Fighting the pull of poetry, this poet finds his muse in the military's role in his life in latest novel


Jay Baron Nicorvo’s debut novel, “The Standard Grand,” centers on a group of veterans — each damaged by his or her experiences in the military — who form a community in Catskills. When a multinational company attempts some subterfuge in order to buy the land on which their camp is set, the veterans’ fragile ecosystem is sent into disarray. Nicorvo explores the fallout as individuals seek a new way forward in the absence of their comrades.

In this e-interview, Nicorvo — who lives on a farm outside Battle Creek, Mich., with is wife, their son and about a dozen chickens — discusses the personal story underpinning the novel, the nature of hell and its importance to his story, and his move from poetry to prose — and what might come next.

Q: Tell me about the origin of this story. What led to your interest in crafting a story focused on troubled vets?

A: I grew up hardscrabble in working-class Jersey and then Florida. Don’t know my dad. Mom’s clerked at a 7-Eleven for 30 years now. She’s 72 and can’t afford to quit. For poor people in this country, the military’s always an option. A job prospect, and far more accessible than college.

Twice before I turned 25, I came this close to enlisting. Once after a drug arrest at 18 — my first and last — and again after 9/11. But I had other options. My brother’s first wife didn’t though and, after they eloped, off she went to drive trucks for the Army in Iraq at the start of the surge. I had a tough time resolving why my sister-in-law was fighting our wars, instead of my brothers or me — a generation ago it would’ve been us. (Our father was drafted into Vietnam.) The war took a severe toll on her. My novel is, I suppose, something of an apology, a way for me to say, “I’m sorry it wasn’t me.”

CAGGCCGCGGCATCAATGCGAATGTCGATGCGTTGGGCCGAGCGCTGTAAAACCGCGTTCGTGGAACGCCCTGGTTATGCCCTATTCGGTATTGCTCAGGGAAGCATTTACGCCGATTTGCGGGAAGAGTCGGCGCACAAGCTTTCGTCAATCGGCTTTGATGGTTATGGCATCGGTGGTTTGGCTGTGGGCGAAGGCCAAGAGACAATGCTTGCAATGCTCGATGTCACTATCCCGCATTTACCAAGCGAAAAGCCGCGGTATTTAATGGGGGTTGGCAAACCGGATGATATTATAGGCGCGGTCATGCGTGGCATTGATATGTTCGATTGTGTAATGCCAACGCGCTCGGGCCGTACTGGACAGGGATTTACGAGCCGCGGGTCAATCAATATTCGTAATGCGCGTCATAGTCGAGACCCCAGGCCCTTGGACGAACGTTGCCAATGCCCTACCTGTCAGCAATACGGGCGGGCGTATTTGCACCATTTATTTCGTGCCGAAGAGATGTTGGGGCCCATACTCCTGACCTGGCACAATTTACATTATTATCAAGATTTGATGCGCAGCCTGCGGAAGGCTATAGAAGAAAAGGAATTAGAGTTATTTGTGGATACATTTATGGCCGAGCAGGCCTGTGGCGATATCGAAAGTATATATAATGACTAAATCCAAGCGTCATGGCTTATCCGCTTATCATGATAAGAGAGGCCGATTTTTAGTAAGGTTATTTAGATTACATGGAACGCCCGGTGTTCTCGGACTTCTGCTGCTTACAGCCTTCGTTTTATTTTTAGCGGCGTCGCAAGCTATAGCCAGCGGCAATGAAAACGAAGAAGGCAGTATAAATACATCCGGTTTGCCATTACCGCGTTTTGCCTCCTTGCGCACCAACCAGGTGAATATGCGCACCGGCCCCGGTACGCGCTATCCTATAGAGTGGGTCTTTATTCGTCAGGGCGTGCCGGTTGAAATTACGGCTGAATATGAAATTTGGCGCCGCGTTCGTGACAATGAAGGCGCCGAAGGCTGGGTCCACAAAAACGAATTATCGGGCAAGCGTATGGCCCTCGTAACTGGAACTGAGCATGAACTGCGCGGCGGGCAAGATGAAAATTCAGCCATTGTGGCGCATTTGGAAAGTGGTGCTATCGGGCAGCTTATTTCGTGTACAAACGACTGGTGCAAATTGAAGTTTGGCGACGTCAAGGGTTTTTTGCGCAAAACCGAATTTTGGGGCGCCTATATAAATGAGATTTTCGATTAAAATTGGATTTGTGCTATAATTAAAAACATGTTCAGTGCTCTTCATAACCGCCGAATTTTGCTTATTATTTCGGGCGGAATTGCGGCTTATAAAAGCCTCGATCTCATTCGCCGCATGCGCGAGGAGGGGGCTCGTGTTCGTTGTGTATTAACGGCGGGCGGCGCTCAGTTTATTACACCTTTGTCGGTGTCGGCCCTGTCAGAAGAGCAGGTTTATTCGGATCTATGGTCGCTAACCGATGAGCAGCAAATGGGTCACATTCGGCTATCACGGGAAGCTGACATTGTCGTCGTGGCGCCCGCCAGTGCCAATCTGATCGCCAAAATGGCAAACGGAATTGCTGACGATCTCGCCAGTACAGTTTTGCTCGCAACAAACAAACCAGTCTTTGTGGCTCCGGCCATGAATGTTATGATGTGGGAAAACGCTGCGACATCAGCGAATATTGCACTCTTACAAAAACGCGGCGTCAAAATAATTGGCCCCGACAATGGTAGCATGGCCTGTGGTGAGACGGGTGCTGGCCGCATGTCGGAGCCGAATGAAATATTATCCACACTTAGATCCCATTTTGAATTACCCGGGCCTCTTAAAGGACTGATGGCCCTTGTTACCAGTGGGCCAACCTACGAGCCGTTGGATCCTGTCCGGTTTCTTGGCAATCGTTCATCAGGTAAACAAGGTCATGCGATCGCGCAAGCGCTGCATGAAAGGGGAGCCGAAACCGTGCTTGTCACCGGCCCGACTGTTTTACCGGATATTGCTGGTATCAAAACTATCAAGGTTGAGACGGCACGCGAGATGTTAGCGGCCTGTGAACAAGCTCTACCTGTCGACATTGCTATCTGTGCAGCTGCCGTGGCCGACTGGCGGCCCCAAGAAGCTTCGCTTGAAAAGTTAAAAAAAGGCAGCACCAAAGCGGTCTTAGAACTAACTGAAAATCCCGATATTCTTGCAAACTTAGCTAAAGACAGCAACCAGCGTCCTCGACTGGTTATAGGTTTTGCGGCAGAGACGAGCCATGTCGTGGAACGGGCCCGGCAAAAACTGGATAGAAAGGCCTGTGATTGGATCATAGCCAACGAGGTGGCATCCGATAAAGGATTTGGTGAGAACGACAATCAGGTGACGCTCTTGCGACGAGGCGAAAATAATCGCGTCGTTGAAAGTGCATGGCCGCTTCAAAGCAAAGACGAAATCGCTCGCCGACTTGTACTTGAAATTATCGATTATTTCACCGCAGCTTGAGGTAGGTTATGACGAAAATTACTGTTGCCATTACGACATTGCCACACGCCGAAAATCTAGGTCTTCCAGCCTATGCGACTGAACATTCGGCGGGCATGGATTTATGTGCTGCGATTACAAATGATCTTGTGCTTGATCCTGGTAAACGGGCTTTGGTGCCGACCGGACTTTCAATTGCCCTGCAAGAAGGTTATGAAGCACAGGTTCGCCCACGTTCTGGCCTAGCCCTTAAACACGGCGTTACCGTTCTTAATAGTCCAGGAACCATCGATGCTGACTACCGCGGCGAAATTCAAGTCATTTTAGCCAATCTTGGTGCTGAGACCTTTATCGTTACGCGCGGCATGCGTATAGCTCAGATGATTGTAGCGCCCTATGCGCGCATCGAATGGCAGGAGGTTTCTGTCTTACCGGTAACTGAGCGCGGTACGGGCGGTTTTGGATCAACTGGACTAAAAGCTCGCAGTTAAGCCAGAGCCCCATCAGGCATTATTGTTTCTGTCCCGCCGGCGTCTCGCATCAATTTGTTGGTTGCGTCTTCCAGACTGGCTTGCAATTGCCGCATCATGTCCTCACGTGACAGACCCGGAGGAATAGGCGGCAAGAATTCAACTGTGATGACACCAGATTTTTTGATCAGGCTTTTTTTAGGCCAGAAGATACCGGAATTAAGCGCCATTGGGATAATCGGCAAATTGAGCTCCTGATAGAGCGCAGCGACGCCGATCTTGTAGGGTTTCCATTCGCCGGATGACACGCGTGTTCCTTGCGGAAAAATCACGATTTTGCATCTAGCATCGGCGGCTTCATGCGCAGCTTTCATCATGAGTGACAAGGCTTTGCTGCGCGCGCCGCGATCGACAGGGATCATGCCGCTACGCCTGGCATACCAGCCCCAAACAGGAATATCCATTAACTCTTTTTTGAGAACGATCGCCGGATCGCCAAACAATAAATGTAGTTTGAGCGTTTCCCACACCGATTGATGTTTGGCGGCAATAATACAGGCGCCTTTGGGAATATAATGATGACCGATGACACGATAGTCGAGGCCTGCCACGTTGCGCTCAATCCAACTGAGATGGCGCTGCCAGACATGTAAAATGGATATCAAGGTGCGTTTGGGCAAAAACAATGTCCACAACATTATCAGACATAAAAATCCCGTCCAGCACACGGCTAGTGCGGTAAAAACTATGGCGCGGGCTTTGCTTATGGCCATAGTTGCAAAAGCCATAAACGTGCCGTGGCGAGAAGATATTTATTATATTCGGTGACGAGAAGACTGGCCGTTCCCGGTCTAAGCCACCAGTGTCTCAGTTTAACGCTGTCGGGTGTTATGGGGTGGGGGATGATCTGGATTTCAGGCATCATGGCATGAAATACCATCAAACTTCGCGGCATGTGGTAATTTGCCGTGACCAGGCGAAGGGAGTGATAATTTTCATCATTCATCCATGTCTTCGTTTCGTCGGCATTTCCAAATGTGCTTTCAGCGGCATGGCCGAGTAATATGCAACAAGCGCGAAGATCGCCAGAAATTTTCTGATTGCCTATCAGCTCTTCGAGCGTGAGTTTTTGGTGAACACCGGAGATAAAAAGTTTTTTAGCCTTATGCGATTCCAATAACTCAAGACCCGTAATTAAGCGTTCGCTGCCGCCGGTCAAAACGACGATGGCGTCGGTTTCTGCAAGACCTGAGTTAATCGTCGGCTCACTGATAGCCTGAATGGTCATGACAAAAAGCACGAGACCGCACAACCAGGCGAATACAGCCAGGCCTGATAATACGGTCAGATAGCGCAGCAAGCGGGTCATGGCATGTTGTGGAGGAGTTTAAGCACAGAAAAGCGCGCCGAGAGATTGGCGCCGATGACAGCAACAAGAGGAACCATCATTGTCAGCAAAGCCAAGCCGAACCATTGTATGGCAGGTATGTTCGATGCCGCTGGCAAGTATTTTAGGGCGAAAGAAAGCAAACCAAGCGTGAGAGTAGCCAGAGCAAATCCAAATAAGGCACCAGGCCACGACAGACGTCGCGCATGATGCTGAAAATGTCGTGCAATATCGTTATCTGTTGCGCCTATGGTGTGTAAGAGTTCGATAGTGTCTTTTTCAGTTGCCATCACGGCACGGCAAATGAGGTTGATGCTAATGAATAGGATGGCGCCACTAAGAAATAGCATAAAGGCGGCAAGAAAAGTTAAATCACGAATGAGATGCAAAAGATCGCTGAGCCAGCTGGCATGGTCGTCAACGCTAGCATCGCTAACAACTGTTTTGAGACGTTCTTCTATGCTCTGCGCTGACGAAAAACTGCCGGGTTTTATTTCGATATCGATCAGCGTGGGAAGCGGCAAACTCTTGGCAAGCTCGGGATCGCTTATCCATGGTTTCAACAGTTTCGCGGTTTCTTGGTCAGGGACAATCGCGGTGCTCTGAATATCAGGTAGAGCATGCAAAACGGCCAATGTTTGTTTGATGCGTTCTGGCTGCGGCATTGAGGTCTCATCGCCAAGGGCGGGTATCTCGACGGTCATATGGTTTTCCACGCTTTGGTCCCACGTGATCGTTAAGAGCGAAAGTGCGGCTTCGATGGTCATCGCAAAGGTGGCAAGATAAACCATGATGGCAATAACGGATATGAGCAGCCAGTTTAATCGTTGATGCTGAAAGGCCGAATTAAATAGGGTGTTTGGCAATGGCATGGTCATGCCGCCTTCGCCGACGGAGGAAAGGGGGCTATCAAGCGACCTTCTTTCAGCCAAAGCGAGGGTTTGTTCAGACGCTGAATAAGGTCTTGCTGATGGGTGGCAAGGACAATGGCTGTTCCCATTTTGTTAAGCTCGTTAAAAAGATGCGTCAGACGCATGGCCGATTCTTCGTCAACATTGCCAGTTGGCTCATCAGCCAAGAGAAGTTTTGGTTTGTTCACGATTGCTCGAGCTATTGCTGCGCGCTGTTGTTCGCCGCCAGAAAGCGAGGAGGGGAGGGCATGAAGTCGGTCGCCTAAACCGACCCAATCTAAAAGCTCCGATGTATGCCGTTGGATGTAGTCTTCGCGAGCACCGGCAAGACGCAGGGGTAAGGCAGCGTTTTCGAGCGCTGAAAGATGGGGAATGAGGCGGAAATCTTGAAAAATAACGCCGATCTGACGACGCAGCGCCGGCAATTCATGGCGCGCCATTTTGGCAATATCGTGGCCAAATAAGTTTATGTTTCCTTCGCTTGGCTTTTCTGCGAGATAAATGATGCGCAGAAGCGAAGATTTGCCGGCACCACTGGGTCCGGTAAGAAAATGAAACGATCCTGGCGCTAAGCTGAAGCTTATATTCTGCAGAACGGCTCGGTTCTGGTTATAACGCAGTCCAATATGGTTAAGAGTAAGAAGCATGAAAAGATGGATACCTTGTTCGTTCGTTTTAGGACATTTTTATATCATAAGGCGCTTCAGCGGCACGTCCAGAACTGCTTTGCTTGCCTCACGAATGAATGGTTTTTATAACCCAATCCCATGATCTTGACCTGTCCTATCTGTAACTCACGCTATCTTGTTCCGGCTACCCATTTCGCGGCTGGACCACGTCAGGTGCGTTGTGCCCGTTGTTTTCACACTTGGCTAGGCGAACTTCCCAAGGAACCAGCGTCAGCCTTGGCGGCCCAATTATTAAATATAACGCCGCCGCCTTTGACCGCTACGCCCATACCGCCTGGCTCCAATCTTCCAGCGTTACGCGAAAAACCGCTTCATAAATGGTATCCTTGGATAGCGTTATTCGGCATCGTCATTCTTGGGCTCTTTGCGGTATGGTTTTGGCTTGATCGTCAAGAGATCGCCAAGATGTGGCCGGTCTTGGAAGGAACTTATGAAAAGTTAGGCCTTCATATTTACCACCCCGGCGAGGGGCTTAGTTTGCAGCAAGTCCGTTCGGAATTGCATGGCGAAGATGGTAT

Q: The novel is much concerned with the forging of tenuous relationships in the face of deeply individual damage. As you thought about the interactions among your characters, what were the challenges of depicting these relationships?

A: There’s a line in the novel, a rejoinder offered when one character tells another to go to hell: “Hell’s not somewhere you go, sweetheart, hell’s someone you become.” Now there is a novelist in your neighborhood, a national treasure, dear Ms. Marilynne Robinson, who like Jacob wrestles with such ideas on a regular basis. The notion that hell’s not a place is heresy in some circles, but it’s not new. You hear it in Miltion’s Paradise Lost when Satan, yammering to himself, says, “Which way I fly is hell; myself am hell.”

A number of times in my life I’ve felt like hell. It’s a symptom of suffering deep individual damage, as you say — struggling through child abuse, drug use, a run in with the law and it’s epic aftermath, crushing debt, one leading directly to the next along the narrative arc of my life. The driving force behind all this was the poverty I was raised in, and in each of those living hells — which feel eternal while you’re in them — I managed to struggle free, only to encounter the next struggle. That’s life.

The saving grace is other folks. I don’t mean a party; I hate parties. And I don’t necessarily mean the family you’re born into. One thing my deadbeat dad taught me, at a young age, is that all our relationships are tenuous, to use your word. That’s a secret, I’ve found, to good storytelling — the brutal acknowledgment that our ties to one another, and to the world, can be severed in any interaction, given the right, or wrong, set of circumstances.